The Moderation And Control Of Anger

Anger is an insidious thing.  It can twine and wind its way around the soul, like ivy over some physical impediment, and slowly throttle our more beneficent instincts.  This creeping control does not happen all at once; it happens gradually, imperceptibly, one gradus at a time.  When speaking to someone on the phone, I often find my voice gradually rising with a surplus of emotion.  You can barely notice it happening, but it happens still.  Anger then finds a ready opportunity to intrude itself.  Anger is also deceptive:  it makes us believe we are taking action to solve some problem, when in fact we are doing nothing to solve the problem.  Anger is a liar.  He is a deceiver.

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Coming Full Circle

As a man hopefully grows in experience and knowledge, he will begin to notice a curious thing.  The knowledge that he continues to acquire, and the sights that he continues to see here and there, subtly redirect him back to where he first departed.  It is almost as if some grand cosmic joke is at work.  Now when I say we return to where we first started, I do not mean that we return as ignorant as when we first left.  We have grown, matured, and become more complete; there is no going back to the old ways and old days.  And yet, as knowledge grows, we begin to long for the places of our youth:  the sights and sounds of our younger days, and the pleasant connections to eras past.  Wisdom reduces all things to their essentials.

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The Art Of Consolation


There used to exist a literary genre called the consolatio, or consolatory essay.  It is the type of thing that would be written by one person to another on the event of some terrible personal tragedy, such as the loss of a loved one.  Sometimes (e.g., in the case of Boethius) the writer simply wrote it for himself.  The ancient authors recognized it as a form of oratory, but it has been out of fashion for a long time now.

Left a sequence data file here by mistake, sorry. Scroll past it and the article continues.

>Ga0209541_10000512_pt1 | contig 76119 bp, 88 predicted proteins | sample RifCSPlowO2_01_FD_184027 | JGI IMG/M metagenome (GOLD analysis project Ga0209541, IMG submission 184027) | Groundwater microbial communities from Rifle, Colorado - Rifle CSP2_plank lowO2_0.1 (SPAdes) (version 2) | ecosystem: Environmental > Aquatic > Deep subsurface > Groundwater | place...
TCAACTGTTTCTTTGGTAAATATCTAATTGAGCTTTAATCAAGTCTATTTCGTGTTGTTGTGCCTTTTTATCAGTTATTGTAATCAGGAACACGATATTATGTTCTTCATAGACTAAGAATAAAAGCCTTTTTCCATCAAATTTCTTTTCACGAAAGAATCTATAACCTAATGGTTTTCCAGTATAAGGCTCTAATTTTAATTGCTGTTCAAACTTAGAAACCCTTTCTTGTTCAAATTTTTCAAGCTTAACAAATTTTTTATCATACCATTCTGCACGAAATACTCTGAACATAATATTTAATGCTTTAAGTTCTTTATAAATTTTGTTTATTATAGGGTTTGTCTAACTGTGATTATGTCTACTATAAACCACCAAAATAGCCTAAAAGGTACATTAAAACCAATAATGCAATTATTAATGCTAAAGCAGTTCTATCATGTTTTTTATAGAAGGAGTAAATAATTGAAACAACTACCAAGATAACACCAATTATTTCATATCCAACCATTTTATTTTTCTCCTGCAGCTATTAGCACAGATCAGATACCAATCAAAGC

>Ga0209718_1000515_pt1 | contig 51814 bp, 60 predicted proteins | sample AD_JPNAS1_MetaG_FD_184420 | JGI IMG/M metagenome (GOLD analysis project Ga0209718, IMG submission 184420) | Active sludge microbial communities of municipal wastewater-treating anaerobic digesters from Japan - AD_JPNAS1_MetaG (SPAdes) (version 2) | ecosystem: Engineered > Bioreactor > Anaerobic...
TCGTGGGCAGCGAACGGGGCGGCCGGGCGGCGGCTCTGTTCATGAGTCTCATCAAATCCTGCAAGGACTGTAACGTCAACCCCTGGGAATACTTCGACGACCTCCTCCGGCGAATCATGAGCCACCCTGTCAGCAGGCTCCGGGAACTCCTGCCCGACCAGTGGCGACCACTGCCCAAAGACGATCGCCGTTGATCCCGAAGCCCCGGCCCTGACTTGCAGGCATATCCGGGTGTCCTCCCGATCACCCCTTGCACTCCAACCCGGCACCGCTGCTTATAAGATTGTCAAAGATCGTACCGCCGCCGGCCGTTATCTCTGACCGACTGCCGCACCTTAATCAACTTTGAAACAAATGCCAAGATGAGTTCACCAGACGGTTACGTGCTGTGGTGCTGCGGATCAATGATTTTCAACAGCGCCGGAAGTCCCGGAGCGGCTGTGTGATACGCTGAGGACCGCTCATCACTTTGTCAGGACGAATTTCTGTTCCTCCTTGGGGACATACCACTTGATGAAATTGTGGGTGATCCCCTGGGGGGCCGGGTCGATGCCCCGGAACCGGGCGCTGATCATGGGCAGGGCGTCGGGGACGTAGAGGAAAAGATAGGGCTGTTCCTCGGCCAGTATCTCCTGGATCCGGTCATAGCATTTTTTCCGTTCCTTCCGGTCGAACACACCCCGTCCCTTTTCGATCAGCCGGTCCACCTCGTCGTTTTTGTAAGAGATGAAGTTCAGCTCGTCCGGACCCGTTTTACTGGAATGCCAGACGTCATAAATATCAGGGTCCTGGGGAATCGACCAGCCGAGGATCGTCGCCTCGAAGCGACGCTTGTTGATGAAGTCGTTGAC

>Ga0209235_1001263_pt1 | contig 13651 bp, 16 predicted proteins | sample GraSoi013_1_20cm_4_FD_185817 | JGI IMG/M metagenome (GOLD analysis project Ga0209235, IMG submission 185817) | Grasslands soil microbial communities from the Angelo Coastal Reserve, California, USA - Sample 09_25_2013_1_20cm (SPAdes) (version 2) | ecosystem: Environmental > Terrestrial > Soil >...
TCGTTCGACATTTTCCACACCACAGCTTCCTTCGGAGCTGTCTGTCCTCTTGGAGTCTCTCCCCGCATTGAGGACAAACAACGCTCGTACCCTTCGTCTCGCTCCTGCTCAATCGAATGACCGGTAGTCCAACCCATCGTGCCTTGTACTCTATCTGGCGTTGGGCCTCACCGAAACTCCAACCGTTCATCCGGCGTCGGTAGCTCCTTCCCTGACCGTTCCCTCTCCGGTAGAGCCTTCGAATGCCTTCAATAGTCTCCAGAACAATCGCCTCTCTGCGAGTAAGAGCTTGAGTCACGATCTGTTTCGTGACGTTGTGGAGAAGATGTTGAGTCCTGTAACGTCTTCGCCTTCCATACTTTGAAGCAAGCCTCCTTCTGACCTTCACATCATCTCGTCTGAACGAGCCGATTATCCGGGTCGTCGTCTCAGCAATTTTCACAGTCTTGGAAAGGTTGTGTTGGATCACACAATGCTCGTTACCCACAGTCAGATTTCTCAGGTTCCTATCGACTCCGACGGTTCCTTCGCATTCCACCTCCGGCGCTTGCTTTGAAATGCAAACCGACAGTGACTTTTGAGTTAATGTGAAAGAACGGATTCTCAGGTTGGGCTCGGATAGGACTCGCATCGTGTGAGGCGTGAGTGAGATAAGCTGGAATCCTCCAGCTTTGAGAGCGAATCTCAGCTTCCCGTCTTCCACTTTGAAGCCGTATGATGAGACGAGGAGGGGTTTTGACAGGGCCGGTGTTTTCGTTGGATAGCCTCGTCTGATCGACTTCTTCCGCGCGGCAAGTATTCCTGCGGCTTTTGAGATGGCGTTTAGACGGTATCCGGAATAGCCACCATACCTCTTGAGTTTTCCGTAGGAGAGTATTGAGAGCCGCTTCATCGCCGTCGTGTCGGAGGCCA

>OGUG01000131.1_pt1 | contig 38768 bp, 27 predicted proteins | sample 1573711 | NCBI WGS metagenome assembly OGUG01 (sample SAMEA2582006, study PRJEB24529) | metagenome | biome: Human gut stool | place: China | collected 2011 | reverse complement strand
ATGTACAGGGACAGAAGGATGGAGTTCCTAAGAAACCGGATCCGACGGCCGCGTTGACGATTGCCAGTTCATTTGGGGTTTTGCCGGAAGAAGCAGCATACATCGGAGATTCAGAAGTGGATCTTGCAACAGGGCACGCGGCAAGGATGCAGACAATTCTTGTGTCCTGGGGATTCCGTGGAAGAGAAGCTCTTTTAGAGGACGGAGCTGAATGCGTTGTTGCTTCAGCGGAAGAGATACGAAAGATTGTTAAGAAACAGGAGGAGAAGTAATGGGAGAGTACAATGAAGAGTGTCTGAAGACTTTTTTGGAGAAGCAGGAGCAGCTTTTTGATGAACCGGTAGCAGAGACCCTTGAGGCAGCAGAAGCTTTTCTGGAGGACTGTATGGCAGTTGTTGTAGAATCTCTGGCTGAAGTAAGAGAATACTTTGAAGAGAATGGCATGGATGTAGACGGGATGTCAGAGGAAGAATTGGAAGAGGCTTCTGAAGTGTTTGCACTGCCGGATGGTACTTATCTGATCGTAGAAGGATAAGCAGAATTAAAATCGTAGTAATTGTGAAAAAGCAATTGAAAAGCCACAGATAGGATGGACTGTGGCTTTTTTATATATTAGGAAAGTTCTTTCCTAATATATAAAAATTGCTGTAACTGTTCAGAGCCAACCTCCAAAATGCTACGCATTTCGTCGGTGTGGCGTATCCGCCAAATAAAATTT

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One Illusion Is Only Worth Another Illusion: The Judgment Of Bocchoris


Here is a sly and amusing story that I came across in Plutarch this weekend.  We find it in his Life of Demetrius (Ch. 27).  It is short, but effective.

There was an Egyptian pharaoh named Bakenranef, who was known to the Greeks as Bocchoris (names of foreign rulers and notables were often Hellenized by historians).  According to the chronicler Manetho, he ruled Lower Egypt as a king of the Twenty-Fourth Dynasty from 725 to 720 B.C.  According to tradition, he was famous for his wisdom and prudence.

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Success Can Be Fatal


I was eating today at one of those a kilo places in Rio:  one of those places where the food is purchased by the total weight.  The greater the quantity of food, the greater the price.  It turned out to be an opportunity for reflection on the price not of food, but of achievement.

Where food is concerned, nourishment is measured in quantities, by weight.  But so is life, or mortality, in a way.

For the doctors of medicine assure us that one can die just as readily from overeating, as from under-eating.  Excess is just as much a danger as dearth.  And in the developed world, it is more of a danger.  For few of us will be faced with the prospect of starvation in our lives.  More likely, our challenges will come from the over-abundance of choices, from the temptations of bounty.

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Your Guardian Deity

Plutarch’s essay On Socrates’s Personal Deity (593A-594A) contains an idea that I find appealing.  He proposes that every man has a “personal deity” that looks out for him and helps him in a time of need.

We can think of this deity as a kind of guardian angel.

The personal deity is an experienced attendant-god or demi-god, who is well-versed in the struggles of life.  He now watches over the struggles of mortal man, and every now and then reaches down to help those he believes are deserving of his aid.

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